Considering age, osteochondroma should be considered among one of the differential diagnoses while dealing with similar cases.
Dr. Nishant Jagdale, Department of Orthopaedics, RCSM GMC, Kolhapur, Maharashtra, India. E-mail: firstname.lastname@example.org
Introduction: Osteochondroma is the most common primary benign bone tumor. It’s radiologic characteristics are often pathognomonic. Osteochondromas usually occur at the metaphysis of long bones. The distal end of femur, proximal humerus, proximal tibia, and fibula are the common locations. Most cases present within the first three decades.
Case Report: A 12-year-old boy presented with osteochondroma of left acromion process. It is very unusual for its location with a mass over the left shoulder extending laterally into deltoid muscle. Radiologic studies showed large pedunculated mass arising from the acromion process. On surgical exploration, we found a pedunculated and well encapsulated mass on the lateral aspect of the left shoulder with a thin hyaline cartilaginous cap. The mass was carefully separated from nearby structures and resected en bloc.
Results: No post-operative complications were noticed. Patient was prescribed physiotherapy and we have him advised 6-month follow-up till skeletal maturity. Patient had complete range of motion at the last follow-up. He was able to do his all daily activities.
Conclusion: The acromion is very rare site for osteochondroma with mass extending into lateral deltoid muscle. Careful blunt dissection and protection of nearby structures and fairly good learning curve of surgeon is needed in operating such cases.
Keywords: Osteochondroma, exostoses, acromion process, proximal humerus, tumor.
Osteochondroma is the most common primary benign bone tumor and constitutes 36% to 41% of all tumors . They present in two clinical forms: Single lesion (i.e., solitary osteochondromas) and multiple lesions (i.e., multiple exostoses) . It is a cartilage covered osseous projection that protrudes from the surface of the affected bone. It is produced by progressive enchondral ossification of the hyaline cartilage. In 1920, Keith proposed the cause to be a defect in the perichondral ring around the growth plate . Current thought says the cause being misdirected growth of a portion of growth plate. Most osteochondromas are found in the metaphysis of the distal femur, proximal tibia, and proximal humerus . However osteochondromas may be found at distal radius, distal tibia, proximal and distal fibula, and rarely the flat bones such as ribs, ilium, and scapula. Osteochondromas are also noted within the spinal canal with neurologic compromise .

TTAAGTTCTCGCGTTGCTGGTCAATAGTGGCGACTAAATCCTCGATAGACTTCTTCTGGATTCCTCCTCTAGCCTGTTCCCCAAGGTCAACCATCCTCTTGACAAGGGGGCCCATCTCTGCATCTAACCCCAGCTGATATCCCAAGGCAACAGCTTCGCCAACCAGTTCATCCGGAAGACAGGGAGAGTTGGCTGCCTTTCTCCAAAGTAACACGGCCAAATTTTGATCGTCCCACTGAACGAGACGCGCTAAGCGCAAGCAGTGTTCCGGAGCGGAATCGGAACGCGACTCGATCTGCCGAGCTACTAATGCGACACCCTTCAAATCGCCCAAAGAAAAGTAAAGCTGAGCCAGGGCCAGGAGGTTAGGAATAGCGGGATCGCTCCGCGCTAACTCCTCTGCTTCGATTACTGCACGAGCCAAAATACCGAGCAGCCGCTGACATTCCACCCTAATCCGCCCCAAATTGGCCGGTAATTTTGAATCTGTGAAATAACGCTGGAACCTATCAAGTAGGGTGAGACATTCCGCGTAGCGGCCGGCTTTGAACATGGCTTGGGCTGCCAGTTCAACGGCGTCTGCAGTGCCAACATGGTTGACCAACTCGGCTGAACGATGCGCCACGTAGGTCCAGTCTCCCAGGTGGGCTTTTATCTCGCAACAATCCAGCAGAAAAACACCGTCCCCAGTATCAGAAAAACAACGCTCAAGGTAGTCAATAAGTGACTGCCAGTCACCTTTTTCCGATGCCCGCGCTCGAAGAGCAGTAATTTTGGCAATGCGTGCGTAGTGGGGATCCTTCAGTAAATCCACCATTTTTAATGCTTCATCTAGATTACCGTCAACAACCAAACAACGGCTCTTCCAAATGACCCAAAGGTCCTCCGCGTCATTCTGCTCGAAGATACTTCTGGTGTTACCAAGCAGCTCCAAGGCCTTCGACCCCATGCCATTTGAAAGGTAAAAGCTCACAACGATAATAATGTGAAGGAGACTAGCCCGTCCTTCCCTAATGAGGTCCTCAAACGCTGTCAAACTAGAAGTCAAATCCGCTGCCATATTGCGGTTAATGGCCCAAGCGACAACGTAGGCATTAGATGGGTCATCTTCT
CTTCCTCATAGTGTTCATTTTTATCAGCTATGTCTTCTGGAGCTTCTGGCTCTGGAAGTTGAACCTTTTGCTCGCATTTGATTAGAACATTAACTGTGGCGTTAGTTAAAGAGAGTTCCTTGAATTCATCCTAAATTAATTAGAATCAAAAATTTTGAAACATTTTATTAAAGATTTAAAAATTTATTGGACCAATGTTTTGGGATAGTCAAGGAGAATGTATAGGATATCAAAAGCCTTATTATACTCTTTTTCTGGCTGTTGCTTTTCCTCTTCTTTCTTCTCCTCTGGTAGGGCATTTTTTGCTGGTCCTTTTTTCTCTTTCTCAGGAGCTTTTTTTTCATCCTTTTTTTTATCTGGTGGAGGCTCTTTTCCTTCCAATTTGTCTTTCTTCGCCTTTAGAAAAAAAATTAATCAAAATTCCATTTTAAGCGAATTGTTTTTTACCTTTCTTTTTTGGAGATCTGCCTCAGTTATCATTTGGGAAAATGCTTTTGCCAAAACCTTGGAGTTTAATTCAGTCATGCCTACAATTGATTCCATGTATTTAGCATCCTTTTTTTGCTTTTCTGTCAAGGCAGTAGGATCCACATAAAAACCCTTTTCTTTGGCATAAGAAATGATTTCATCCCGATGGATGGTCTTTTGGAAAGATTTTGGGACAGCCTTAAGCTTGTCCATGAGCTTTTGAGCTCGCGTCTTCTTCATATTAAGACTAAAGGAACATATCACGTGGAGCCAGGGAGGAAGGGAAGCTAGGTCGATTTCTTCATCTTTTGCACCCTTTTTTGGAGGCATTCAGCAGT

A 12-year-old boy presented with a mass over left shoulder for 1 year. The mass was insidious in onset, gradually progressive, and patient complained of mass effect, irritation while wearing tight clothing or combing hair and cosmetic reason. It was not associated with pain. There was no history of trauma to left shoulder. On examination, a hard and trans-illumination negative swelling, measuring 6*4*3 cm, was noted on the lateral aspect of left shoulder just below acromion process (Fig. 1). The swelling was non-mobile, non-tender, and non-adherent to overlying skin or muscle tissue. Skin over the swelling appeared normal. X-ray of the left shoulder showed irregularly ossified lesion on the lateral aspect of proximal humerus just below acromion process (Fig. 2) MRI was done and revealed a large, well defined, fairly well capsulated, and lobulated mass along lateral aspect of proximal humerus measuring 6*4*3.5 cm in size with a thin stalk connecting to postero-lateral corner of acromion process (Fig. 3). It showed multiple areas of extensive calcification with a very thin cartilaginous cap. Above said features defined a benign lesion but few peculiar signs of Exostoses. Hence, patient was posted for J needle biopsy which suggested bony trabeculae along with thin cartilage without dysplasia. As the lesion was benign, excisional biopsy was planned by direct lateral approach to proximal humerus and the mass was carefully separated from surrounding tissue with blunt dissection (Fig. 4). Tumor was excised en bloc. Gross examination of the specimen revealed a thin pedunculated and well encapsulated mass measuring 6*5*4 cm, oval shaped, with a thin cartilaginous cap (Fig. 5). Cut section revealed a grey white mass with variegated appearance. Histopathological examination revealed a benign tumor exhibiting a cap of benign mature cartilage. Sub-cartilagenous areas shows numerus mature bony trabeculae showing enchondral ossification suggestive of osteochondroma (Fig. 6). Postoperatively, we did regular dressing and suture removal. Surgical wound healed without any complication. In recent follow-up, patient had full range of motion at shoulder without local irritation and an acceptable surgical scar without any functional limitation of the extremity (Fig. 7a-c). We have advised patient regular follow-up every 6 months or so follow-up if sudden appearance or increase in size of the swelling, till skeletal maturity to diagnose early recurrence.